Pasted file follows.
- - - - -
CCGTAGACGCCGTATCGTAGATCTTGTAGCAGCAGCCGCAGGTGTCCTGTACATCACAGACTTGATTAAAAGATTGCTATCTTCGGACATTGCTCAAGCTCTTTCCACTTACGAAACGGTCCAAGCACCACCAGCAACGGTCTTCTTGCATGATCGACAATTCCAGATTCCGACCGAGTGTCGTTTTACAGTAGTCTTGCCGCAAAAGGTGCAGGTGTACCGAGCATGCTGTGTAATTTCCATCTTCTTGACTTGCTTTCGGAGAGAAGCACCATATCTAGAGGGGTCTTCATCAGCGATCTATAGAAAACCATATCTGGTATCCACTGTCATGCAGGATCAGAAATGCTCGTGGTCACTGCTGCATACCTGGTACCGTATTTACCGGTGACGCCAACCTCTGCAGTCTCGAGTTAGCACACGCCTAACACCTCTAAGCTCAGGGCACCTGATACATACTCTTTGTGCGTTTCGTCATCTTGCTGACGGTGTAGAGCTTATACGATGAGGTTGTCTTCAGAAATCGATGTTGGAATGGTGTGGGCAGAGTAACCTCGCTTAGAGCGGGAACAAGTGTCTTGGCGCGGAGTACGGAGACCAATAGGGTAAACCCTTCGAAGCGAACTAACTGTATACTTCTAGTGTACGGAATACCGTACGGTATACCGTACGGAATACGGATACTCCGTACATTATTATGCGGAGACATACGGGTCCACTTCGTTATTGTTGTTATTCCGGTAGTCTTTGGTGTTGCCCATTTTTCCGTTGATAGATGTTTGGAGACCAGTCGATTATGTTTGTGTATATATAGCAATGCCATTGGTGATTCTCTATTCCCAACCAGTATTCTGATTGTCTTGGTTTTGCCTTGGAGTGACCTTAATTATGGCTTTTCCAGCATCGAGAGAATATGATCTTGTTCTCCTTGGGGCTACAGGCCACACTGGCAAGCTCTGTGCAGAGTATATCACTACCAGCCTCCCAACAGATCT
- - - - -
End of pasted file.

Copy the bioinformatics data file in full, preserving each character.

CCGTAGACGCCGTATCGTAGATCTTGTAGCAGCAGCCGCAGGTGTCCTGTACATCACAGACTTGATTAAAAGATTGCTATCTTCGGACATTGCTCAAGCTCTTTCCACTTACGAAACGGTCCAAGCACCACCAGCAACGGTCTTCTTGCATGATCGACAATTCCAGATTCCGACCGAGTGTCGTTTTACAGTAGTCTTGCCGCAAAAGGTGCAGGTGTACCGAGCATGCTGTGTAATTTCCATCTTCTTGACTTGCTTTCGGAGAGAAGCACCATATCTAGAGGGGTCTTCATCAGCGATCTATAGAAAACCATATCTGGTATCCACTGTCATGCAGGATCAGAAATGCTCGTGGTCACTGCTGCATACCTGGTACCGTATTTACCGGTGACGCCAACCTCTGCAGTCTCGAGTTAGCACACGCCTAACACCTCTAAGCTCAGGGCACCTGATACATACTCTTTGTGCGTTTCGTCATCTTGCTGACGGTGTAGAGCTTATACGATGAGGTTGTCTTCAGAAATCGATGTTGGAATGGTGTGGGCAGAGTAACCTCGCTTAGAGCGGGAACAAGTGTCTTGGCGCGGAGTACGGAGACCAATAGGGTAAACCCTTCGAAGCGAACTAACTGTATACTTCTAGTGTACGGAATACCGTACGGTATACCGTACGGAATACGGATACTCCGTACATTATTATGCGGAGACATACGGGTCCACTTCGTTATTGTTGTTATTCCGGTAGTCTTTGGTGTTGCCCATTTTTCCGTTGATAGATGTTTGGAGACCAGTCGATTATGTTTGTGTATATATAGCAATGCCATTGGTGATTCTCTATTCCCAACCAGTATTCTGATTGTCTTGGTTTTGCCTTGGAGTGACCTTAATTATGGCTTTTCCAGCATCGAGAGAATATGATCTTGTTCTCCTTGGGGCTACAGGCCACACTGGCAAGCTCTGTGCAGAGTATATCACTACCAGCCTCCCAACAGATCT